weekend-readsWild Birds Unlimited

Lucia Perillo

Because the old feeder feeds nothing
but squirrels, who are crafty and have learned
how to hang so it swings sideways until
gravity takes the seed—I bumble down

to this store of bird knick-knacks and
lensware for the geeks, and while
the clerk is ringing up my Mini
Bandit Buster ($29.95), spring-loaded

to close the seed-holes when a heavy animal alights,
I read a pamphlet about bird-feeding, which I had not thought
was complicated, but turns out
is. Yes I bought the costly mixture,

not the cheap stuff, full of milo,
which the birds kick to the ground, where it becomes
an aggregate of shit and chaff.
But I’d not known you must sweep it up

so as not to spread the pathogens, and space
your feeders far apart and dump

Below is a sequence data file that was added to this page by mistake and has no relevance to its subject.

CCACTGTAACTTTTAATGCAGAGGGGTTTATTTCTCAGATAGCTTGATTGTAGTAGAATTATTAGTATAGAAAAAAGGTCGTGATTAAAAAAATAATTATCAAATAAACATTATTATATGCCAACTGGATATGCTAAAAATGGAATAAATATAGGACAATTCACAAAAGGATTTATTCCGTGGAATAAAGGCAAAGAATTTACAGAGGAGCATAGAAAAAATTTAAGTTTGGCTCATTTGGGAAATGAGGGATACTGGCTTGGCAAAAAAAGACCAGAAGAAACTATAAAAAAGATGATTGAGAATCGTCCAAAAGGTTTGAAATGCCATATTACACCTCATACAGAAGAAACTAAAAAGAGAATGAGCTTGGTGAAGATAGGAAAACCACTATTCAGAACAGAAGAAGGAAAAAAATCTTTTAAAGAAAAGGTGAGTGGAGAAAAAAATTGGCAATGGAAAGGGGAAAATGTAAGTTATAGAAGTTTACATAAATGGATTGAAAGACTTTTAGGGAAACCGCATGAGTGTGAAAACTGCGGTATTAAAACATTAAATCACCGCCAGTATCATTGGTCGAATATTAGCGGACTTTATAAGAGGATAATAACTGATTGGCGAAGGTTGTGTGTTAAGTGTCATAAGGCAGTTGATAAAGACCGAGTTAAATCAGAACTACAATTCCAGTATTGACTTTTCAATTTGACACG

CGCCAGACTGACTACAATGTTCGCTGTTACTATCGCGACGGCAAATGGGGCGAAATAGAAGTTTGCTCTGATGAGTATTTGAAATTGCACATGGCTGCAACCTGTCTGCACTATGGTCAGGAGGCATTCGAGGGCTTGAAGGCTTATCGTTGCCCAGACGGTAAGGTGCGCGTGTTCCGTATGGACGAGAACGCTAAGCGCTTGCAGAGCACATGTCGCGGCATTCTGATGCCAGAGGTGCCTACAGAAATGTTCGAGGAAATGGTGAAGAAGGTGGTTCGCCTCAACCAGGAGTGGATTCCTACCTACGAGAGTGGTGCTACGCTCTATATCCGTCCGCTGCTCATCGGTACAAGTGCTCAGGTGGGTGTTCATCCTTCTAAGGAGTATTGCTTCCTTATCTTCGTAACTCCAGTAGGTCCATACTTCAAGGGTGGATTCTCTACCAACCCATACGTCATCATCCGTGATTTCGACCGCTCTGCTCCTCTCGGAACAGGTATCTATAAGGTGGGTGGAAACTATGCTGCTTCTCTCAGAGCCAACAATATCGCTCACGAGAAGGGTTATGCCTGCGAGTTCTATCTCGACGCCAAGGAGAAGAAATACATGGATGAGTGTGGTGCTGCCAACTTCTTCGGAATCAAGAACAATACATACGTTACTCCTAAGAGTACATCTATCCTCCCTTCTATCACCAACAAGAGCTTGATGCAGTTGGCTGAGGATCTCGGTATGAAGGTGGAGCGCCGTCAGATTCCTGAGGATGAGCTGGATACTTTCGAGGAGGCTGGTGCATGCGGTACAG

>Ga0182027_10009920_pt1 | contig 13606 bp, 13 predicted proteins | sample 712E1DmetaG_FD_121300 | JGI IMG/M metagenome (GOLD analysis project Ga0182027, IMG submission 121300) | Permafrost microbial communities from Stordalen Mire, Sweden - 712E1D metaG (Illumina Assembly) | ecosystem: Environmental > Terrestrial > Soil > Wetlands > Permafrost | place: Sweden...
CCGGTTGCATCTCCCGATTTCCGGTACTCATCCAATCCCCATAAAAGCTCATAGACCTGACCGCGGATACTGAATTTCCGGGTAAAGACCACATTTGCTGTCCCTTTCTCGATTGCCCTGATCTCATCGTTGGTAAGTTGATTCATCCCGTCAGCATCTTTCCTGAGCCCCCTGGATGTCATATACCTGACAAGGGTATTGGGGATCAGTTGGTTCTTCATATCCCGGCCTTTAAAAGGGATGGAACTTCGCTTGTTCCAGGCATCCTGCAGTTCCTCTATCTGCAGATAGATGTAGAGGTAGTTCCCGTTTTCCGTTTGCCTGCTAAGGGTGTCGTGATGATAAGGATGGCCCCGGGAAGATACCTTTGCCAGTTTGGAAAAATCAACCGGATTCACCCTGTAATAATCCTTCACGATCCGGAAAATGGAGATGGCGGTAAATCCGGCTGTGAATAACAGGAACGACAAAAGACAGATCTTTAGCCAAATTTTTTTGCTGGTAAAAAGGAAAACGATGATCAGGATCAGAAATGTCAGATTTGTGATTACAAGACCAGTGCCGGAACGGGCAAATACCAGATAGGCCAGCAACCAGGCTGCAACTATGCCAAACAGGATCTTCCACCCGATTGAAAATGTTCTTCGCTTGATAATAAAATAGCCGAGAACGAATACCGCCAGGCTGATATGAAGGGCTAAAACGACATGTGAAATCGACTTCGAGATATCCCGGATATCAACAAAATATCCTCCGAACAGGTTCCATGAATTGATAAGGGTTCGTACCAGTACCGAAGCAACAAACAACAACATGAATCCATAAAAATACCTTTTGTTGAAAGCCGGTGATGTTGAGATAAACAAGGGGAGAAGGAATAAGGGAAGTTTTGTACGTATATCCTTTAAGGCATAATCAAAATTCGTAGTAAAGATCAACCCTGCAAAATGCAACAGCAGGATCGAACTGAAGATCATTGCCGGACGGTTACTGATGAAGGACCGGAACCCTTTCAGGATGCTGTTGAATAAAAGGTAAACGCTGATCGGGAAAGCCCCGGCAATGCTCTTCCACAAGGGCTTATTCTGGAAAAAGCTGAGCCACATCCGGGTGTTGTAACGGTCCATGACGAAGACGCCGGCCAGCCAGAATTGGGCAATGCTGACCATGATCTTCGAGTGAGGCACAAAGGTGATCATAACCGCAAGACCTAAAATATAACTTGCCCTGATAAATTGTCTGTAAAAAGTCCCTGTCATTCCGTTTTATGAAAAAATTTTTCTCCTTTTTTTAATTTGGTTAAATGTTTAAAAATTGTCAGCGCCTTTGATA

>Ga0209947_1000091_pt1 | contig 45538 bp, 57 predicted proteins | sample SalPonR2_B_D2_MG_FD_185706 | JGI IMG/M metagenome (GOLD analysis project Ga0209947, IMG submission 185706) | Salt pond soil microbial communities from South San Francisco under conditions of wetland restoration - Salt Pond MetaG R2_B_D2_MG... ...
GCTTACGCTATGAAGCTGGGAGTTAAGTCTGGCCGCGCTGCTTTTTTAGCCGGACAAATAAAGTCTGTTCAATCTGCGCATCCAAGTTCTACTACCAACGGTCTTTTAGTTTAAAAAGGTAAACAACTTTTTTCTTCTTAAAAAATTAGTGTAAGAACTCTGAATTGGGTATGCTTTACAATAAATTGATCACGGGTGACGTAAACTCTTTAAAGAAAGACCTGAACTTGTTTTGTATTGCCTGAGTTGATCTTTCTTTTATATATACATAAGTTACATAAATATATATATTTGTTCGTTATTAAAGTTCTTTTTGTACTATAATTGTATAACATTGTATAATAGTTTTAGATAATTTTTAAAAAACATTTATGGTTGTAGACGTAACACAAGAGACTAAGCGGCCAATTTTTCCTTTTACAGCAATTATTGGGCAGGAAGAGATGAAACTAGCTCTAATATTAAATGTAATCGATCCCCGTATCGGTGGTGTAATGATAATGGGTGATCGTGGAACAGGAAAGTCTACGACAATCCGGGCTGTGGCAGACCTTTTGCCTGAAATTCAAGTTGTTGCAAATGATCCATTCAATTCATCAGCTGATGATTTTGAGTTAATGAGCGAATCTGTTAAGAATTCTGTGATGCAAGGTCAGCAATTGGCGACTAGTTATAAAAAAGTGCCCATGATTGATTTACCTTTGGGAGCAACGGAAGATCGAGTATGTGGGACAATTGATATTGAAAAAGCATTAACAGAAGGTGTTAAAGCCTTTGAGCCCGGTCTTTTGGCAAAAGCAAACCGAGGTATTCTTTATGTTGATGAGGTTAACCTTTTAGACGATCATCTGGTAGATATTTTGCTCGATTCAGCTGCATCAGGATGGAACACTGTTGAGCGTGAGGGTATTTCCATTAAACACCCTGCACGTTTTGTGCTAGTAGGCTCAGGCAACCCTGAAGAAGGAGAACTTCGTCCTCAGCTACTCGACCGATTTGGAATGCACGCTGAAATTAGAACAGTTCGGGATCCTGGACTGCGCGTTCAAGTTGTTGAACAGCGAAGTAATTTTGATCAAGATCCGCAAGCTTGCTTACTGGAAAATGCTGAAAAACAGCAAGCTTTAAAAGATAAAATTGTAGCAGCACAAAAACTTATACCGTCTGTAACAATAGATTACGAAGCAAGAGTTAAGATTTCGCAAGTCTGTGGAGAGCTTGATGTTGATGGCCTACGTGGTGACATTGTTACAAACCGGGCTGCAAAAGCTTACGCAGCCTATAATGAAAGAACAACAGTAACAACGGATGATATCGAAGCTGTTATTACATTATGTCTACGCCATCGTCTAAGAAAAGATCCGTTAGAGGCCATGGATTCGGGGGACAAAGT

the seed each week and clean the feeder tube with bleach.
And you should white-wash the windows of your home

so the birds won’t crash—you’ll live in twilight
but your conscience will be clear. Otherwise
it’s best not to feed the birds
at all: your help will only kill them, has killed them,

I killed them says Wild Birds Unlimited—thanks,
now let me tell you that your wind chimes
turn this place into a gong-tormented sea.
Outside, it’s just another shop in the strip mall;

used to be that this place was a grove
of cedars where I knelt in the purplebrown duff
while something holy landed like a lunar rover
on my shoulder. But listen

to what sings in the grove’s bright stead—
computer chips provide what you would hear here
if they weren’t—mechanical birds
on plastic boughs, always flowering.

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